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‘Rings of Power’ furthers Middle Earth world building

“Rings of Power” takes place during Middle Earth’s Second Age. Because of its lengthy duration of 3,411 years, writers have decided to compress the events of the Second Age into a shorter, more emotionally invested timeline.

photo by @theringsofpoweramazon


Big names, big ambitions and an even bigger budget: “The Lord of the Rings: The Rings of Power” strives to revitalize its namesake while giving viewers a deeper understanding of Tolkien’s imaginative world. Focusing on an entirely different era, the show vastly differs from the original trilogy.

The new series takes place thousands of years before the events of “The Hobbit” and “The Lord of the Rings.” Because of the vastly different time period, most of the central locations and characters from the original movies are not present in the new show. However, despite the large time gap between the content, the show still contains a few familiar names and faces.

“It’s cool to see some of the characters from the movies,” senior Peyton White said. “Especially getting to see Sauron in more scenes is exciting since he’s such a cool character. I just hope we’ll get to see him more in the future as he only had a few scenes in the movies.”

A recurring theme in the series is the war between light and dark. Two familiar characters, the elf Galadriel and the necromancer Sauron, drive the main conflict throughout the show. This dynamic is established as the main plot in a series full of side characters and stories. The first episode introduces Galadriel’s vow to track down and destroy Sauron.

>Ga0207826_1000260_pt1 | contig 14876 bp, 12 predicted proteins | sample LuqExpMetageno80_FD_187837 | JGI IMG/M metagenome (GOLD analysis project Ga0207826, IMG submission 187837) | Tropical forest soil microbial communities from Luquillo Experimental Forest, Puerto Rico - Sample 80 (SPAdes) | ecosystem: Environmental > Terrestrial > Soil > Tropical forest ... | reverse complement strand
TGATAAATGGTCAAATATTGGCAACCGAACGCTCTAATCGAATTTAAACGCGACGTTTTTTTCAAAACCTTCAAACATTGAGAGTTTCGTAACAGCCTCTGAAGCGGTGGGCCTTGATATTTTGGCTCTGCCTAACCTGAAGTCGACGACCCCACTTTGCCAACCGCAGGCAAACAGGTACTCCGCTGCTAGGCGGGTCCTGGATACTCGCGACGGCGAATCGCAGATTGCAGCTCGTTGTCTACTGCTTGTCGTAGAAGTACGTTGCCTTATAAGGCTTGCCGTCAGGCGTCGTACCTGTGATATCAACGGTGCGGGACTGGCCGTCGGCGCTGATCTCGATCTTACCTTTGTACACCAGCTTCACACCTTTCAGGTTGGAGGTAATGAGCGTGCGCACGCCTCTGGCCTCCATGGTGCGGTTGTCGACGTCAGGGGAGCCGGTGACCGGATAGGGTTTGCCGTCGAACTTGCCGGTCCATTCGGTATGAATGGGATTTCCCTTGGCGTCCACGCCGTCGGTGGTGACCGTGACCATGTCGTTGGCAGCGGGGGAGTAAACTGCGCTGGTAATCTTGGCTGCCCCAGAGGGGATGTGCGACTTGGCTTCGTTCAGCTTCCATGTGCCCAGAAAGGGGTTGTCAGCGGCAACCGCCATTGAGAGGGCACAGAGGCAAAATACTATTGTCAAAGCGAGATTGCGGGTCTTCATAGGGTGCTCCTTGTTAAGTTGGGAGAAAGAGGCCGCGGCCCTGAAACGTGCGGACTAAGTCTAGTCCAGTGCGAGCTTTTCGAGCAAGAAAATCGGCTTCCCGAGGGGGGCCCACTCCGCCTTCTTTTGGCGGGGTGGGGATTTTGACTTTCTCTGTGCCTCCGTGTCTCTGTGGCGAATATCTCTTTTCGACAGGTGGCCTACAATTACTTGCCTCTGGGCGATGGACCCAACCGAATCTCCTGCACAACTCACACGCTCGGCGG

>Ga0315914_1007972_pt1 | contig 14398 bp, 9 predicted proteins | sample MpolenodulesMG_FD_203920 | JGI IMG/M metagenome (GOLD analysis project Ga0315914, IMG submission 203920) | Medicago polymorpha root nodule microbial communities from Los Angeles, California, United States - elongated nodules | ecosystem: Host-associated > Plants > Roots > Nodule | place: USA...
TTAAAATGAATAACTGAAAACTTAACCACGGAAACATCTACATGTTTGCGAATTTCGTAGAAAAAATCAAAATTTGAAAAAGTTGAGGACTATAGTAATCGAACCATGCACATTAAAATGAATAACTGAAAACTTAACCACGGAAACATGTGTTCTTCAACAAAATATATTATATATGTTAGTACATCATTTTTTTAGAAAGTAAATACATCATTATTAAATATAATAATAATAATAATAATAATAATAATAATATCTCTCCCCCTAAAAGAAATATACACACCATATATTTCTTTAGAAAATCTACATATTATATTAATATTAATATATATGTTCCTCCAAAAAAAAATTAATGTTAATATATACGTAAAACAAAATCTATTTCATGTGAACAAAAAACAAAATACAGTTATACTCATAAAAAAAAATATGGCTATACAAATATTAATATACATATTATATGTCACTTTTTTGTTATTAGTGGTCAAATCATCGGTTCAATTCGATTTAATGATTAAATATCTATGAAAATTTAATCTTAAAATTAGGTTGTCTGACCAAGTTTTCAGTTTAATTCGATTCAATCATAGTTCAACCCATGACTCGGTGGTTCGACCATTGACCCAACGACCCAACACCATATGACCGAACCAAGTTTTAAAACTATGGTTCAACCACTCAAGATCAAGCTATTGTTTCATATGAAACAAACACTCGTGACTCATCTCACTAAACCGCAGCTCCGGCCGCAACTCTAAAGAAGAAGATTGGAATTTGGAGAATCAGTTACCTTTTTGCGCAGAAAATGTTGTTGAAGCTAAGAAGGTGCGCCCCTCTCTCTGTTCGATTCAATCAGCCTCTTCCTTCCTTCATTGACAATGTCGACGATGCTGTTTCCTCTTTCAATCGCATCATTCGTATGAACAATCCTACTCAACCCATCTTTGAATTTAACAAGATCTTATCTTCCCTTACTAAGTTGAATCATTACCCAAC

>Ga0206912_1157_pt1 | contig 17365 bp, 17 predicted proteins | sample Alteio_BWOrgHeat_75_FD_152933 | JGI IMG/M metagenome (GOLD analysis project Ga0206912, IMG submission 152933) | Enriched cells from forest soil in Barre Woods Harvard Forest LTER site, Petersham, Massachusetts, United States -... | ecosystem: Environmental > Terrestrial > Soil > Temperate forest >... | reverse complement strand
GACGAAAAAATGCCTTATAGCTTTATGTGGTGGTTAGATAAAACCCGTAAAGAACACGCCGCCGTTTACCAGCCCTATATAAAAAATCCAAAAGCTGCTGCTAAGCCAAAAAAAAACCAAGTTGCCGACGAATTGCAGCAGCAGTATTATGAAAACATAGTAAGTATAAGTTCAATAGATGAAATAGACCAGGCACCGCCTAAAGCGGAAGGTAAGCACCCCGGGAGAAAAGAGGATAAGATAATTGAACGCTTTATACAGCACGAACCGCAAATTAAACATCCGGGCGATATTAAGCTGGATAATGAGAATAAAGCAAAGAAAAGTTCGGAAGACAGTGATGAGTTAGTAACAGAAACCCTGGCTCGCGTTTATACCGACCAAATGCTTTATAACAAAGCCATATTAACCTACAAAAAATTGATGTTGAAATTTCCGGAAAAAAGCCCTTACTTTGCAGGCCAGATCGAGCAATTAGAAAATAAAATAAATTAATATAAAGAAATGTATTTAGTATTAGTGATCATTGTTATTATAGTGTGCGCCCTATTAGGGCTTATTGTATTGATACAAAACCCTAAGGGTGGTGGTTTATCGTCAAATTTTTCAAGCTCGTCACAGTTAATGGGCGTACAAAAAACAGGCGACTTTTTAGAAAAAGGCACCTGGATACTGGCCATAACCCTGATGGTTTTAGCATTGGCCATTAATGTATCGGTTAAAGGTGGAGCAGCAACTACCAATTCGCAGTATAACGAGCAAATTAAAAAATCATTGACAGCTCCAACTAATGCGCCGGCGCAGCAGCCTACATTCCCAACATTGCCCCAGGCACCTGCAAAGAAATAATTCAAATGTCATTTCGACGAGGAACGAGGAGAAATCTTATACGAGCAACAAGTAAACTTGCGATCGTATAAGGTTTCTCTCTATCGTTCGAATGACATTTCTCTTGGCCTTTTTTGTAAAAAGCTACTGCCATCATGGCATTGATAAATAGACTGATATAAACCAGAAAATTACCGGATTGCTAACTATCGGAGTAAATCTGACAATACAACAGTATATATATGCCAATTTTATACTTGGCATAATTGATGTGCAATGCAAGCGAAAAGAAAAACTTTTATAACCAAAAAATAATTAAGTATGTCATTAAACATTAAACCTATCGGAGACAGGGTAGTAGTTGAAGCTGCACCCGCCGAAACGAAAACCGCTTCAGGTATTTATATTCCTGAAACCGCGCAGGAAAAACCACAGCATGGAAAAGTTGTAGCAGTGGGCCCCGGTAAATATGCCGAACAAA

“I love how the show immediately introduces the main conflict between good and evil,” White said. “It immediately gets you interested in the main character’s mission to find and kill Sauron. The opening scenes leave you wanting to see more of the unique action that this series can bring to the table.”

“The Rings of Power” covers four main storylines, each with a relatively unique focus. Each of these separate tales re-introduces the four main races known to Middle Earth. Plots are driven by dwarves, elves, humans and hobbits, all with a common sense of hidden danger.

“I enjoy seeing the world of ‘The Lord of the Rings’ adapted into the modern screen,” senior Seth Smith said. “There aren’t too many worlds that have this much detail and story behind them. The show really helps to flesh out the already popular lore that comes with ‘The Lord of the Rings.’”

Considering viewer’s expectations, producers made sure not to hold back on expenses. With a five-season commitment already made by Jeff Bezos, the show was approved with a substantial budget of $1 billion for its production. This large dedication of funds immediately gave the series the title of “most expensive show ever produced.”

“I will say, even though the show is newer, I still like the effects from the movies much more,” Smith said. “Something about them just feels more real.”


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